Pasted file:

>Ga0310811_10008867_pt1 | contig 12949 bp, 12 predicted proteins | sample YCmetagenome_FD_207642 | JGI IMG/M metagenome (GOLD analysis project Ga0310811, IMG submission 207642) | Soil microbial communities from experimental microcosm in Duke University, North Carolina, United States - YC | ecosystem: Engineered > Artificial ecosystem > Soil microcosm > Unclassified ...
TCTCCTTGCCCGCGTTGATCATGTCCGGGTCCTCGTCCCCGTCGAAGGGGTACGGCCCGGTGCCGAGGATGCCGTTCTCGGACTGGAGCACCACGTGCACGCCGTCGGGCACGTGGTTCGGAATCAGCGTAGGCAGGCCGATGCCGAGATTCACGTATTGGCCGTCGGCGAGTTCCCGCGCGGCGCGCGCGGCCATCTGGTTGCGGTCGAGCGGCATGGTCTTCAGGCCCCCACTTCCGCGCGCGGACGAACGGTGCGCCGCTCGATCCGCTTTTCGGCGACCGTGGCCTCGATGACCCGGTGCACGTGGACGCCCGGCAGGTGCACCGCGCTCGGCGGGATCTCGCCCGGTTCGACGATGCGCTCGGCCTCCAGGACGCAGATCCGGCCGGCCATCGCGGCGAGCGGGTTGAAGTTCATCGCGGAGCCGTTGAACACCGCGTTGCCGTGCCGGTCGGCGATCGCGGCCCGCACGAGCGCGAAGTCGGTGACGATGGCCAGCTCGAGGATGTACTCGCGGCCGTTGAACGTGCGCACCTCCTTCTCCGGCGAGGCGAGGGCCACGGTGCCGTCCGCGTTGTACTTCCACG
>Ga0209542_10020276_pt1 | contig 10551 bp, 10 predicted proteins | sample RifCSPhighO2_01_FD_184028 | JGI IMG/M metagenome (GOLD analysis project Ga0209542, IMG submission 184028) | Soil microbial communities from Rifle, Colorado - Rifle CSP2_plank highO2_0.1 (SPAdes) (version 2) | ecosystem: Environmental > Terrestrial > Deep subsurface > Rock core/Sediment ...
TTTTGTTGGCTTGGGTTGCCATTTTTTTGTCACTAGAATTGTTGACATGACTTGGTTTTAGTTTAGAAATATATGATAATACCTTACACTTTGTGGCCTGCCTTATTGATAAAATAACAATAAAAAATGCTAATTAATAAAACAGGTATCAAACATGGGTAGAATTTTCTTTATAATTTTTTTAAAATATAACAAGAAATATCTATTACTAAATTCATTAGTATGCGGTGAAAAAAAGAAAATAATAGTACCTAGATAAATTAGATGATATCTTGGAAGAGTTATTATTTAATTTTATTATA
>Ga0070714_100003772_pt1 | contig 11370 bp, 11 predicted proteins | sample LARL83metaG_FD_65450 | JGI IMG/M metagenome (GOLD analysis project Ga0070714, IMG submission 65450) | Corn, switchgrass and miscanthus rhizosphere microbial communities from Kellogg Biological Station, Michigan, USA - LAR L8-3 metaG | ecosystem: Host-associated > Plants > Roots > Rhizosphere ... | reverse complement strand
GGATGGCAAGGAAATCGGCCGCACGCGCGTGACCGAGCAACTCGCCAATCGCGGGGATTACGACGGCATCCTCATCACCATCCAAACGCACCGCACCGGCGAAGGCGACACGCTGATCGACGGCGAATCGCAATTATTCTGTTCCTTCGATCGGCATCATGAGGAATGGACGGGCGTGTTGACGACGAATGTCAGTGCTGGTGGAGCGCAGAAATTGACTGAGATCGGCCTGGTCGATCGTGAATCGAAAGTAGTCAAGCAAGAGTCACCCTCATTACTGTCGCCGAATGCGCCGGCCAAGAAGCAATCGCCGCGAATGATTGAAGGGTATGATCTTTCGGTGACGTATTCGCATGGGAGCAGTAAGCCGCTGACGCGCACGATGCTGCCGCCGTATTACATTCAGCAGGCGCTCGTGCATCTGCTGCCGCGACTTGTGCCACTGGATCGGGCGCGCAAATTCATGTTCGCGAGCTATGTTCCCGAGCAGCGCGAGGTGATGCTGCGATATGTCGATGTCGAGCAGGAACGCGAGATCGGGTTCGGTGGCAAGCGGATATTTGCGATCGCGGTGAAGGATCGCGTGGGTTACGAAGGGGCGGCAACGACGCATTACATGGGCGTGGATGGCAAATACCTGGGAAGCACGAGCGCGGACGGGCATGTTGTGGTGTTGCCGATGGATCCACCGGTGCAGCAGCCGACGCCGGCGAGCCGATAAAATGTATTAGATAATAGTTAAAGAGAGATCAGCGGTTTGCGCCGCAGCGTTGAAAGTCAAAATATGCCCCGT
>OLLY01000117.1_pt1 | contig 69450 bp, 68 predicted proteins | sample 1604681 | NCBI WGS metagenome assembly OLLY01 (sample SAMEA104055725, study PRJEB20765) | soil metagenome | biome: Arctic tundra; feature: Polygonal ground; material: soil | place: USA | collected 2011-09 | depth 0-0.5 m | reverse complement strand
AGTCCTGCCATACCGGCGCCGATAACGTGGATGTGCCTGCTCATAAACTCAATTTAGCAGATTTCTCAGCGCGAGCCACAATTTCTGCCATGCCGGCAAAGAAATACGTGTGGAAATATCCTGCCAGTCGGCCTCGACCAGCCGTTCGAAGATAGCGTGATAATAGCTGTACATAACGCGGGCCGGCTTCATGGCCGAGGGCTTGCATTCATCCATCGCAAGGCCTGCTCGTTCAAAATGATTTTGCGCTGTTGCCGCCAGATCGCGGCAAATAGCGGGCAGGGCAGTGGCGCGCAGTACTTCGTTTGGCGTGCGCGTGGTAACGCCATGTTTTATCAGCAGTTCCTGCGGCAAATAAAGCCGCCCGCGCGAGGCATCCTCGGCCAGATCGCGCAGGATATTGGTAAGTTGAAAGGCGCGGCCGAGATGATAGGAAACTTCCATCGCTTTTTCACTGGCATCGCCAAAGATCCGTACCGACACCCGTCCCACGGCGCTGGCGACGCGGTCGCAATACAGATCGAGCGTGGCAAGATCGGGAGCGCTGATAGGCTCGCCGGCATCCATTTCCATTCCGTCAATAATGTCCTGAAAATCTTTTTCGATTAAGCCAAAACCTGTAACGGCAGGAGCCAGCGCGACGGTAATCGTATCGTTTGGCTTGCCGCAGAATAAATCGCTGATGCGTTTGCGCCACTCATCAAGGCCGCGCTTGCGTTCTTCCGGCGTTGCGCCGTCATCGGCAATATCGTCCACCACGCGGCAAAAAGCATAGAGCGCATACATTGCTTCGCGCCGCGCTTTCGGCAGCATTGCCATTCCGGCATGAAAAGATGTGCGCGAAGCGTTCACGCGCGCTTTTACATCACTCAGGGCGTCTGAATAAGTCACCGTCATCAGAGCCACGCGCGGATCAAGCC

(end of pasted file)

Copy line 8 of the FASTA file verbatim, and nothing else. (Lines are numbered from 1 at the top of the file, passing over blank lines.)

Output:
AGTCCTGCCATACCGGCGCCGATAACGTGGATGTGCCTGCTCATAAACTCAATTTAGCAGATTTCTCAGCGCGAGCCACAATTTCTGCCATGCCGGCAAAGAAATACGTGTGGAAATATCCTGCCAGTCGGCCTCGACCAGCCGTTCGAAGATAGCGTGATAATAGCTGTACATAACGCGGGCCGGCTTCATGGCCGAGGGCTTGCATTCATCCATCGCAAGGCCTGCTCGTTCAAAATGATTTTGCGCTGTTGCCGCCAGATCGCGGCAAATAGCGGGCAGGGCAGTGGCGCGCAGTACTTCGTTTGGCGTGCGCGTGGTAACGCCATGTTTTATCAGCAGTTCCTGCGGCAAATAAAGCCGCCCGCGCGAGGCATCCTCGGCCAGATCGCGCAGGATATTGGTAAGTTGAAAGGCGCGGCCGAGATGATAGGAAACTTCCATCGCTTTTTCACTGGCATCGCCAAAGATCCGTACCGACACCCGTCCCACGGCGCTGGCGACGCGGTCGCAATACAGATCGAGCGTGGCAAGATCGGGAGCGCTGATAGGCTCGCCGGCATCCATTTCCATTCCGTCAATAATGTCCTGAAAATCTTTTTCGATTAAGCCAAAACCTGTAACGGCAGGAGCCAGCGCGACGGTAATCGTATCGTTTGGCTTGCCGCAGAATAAATCGCTGATGCGTTTGCGCCACTCATCAAGGCCGCGCTTGCGTTCTTCCGGCGTTGCGCCGTCATCGGCAATATCGTCCACCACGCGGCAAAAAGCATAGAGCGCATACATTGCTTCGCGCCGCGCTTTCGGCAGCATTGCCATTCCGGCATGAAAAGATGTGCGCGAAGCGTTCACGCGCGCTTTTACATCACTCAGGGCGTCTGAATAAGTCACCGTCATCAGAGCCACGCGCGGATCAAGCC